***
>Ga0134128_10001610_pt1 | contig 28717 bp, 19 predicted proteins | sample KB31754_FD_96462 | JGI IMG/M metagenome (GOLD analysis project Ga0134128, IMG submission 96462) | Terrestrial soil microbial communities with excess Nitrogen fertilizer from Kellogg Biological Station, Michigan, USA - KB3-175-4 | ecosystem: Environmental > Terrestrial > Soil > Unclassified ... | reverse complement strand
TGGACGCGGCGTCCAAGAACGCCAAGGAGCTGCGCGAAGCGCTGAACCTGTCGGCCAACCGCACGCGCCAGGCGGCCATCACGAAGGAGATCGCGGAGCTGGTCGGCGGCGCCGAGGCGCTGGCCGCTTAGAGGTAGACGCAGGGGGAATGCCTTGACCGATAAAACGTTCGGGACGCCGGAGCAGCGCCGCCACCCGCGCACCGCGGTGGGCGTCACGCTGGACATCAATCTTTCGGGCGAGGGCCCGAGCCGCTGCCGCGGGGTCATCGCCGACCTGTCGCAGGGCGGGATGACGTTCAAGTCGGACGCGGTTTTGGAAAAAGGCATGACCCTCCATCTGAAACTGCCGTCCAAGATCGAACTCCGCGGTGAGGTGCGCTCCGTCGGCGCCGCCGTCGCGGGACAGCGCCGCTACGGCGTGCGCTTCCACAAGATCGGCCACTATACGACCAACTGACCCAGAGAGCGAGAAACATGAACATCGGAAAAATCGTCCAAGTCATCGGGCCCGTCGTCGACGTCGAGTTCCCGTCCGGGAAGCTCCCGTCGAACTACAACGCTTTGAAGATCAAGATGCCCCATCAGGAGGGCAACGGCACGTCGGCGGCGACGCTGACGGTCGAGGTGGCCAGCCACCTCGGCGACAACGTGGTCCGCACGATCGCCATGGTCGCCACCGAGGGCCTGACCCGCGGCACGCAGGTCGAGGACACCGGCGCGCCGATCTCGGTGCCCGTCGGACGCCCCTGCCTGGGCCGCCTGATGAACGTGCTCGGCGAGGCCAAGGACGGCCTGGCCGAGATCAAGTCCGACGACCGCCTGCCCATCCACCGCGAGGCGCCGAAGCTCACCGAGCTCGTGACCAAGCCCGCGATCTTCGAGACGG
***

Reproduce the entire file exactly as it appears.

>Ga0134128_10001610_pt1 | contig 28717 bp, 19 predicted proteins | sample KB31754_FD_96462 | JGI IMG/M metagenome (GOLD analysis project Ga0134128, IMG submission 96462) | Terrestrial soil microbial communities with excess Nitrogen fertilizer from Kellogg Biological Station, Michigan, USA - KB3-175-4 | ecosystem: Environmental > Terrestrial > Soil > Unclassified ... | reverse complement strand
TGGACGCGGCGTCCAAGAACGCCAAGGAGCTGCGCGAAGCGCTGAACCTGTCGGCCAACCGCACGCGCCAGGCGGCCATCACGAAGGAGATCGCGGAGCTGGTCGGCGGCGCCGAGGCGCTGGCCGCTTAGAGGTAGACGCAGGGGGAATGCCTTGACCGATAAAACGTTCGGGACGCCGGAGCAGCGCCGCCACCCGCGCACCGCGGTGGGCGTCACGCTGGACATCAATCTTTCGGGCGAGGGCCCGAGCCGCTGCCGCGGGGTCATCGCCGACCTGTCGCAGGGCGGGATGACGTTCAAGTCGGACGCGGTTTTGGAAAAAGGCATGACCCTCCATCTGAAACTGCCGTCCAAGATCGAACTCCGCGGTGAGGTGCGCTCCGTCGGCGCCGCCGTCGCGGGACAGCGCCGCTACGGCGTGCGCTTCCACAAGATCGGCCACTATACGACCAACTGACCCAGAGAGCGAGAAACATGAACATCGGAAAAATCGTCCAAGTCATCGGGCCCGTCGTCGACGTCGAGTTCCCGTCCGGGAAGCTCCCGTCGAACTACAACGCTTTGAAGATCAAGATGCCCCATCAGGAGGGCAACGGCACGTCGGCGGCGACGCTGACGGTCGAGGTGGCCAGCCACCTCGGCGACAACGTGGTCCGCACGATCGCCATGGTCGCCACCGAGGGCCTGACCCGCGGCACGCAGGTCGAGGACACCGGCGCGCCGATCTCGGTGCCCGTCGGACGCCCCTGCCTGGGCCGCCTGATGAACGTGCTCGGCGAGGCCAAGGACGGCCTGGCCGAGATCAAGTCCGACGACCGCCTGCCCATCCACCGCGAGGCGCCGAAGCTCACCGAGCTCGTGACCAAGCCCGCGATCTTCGAGACGG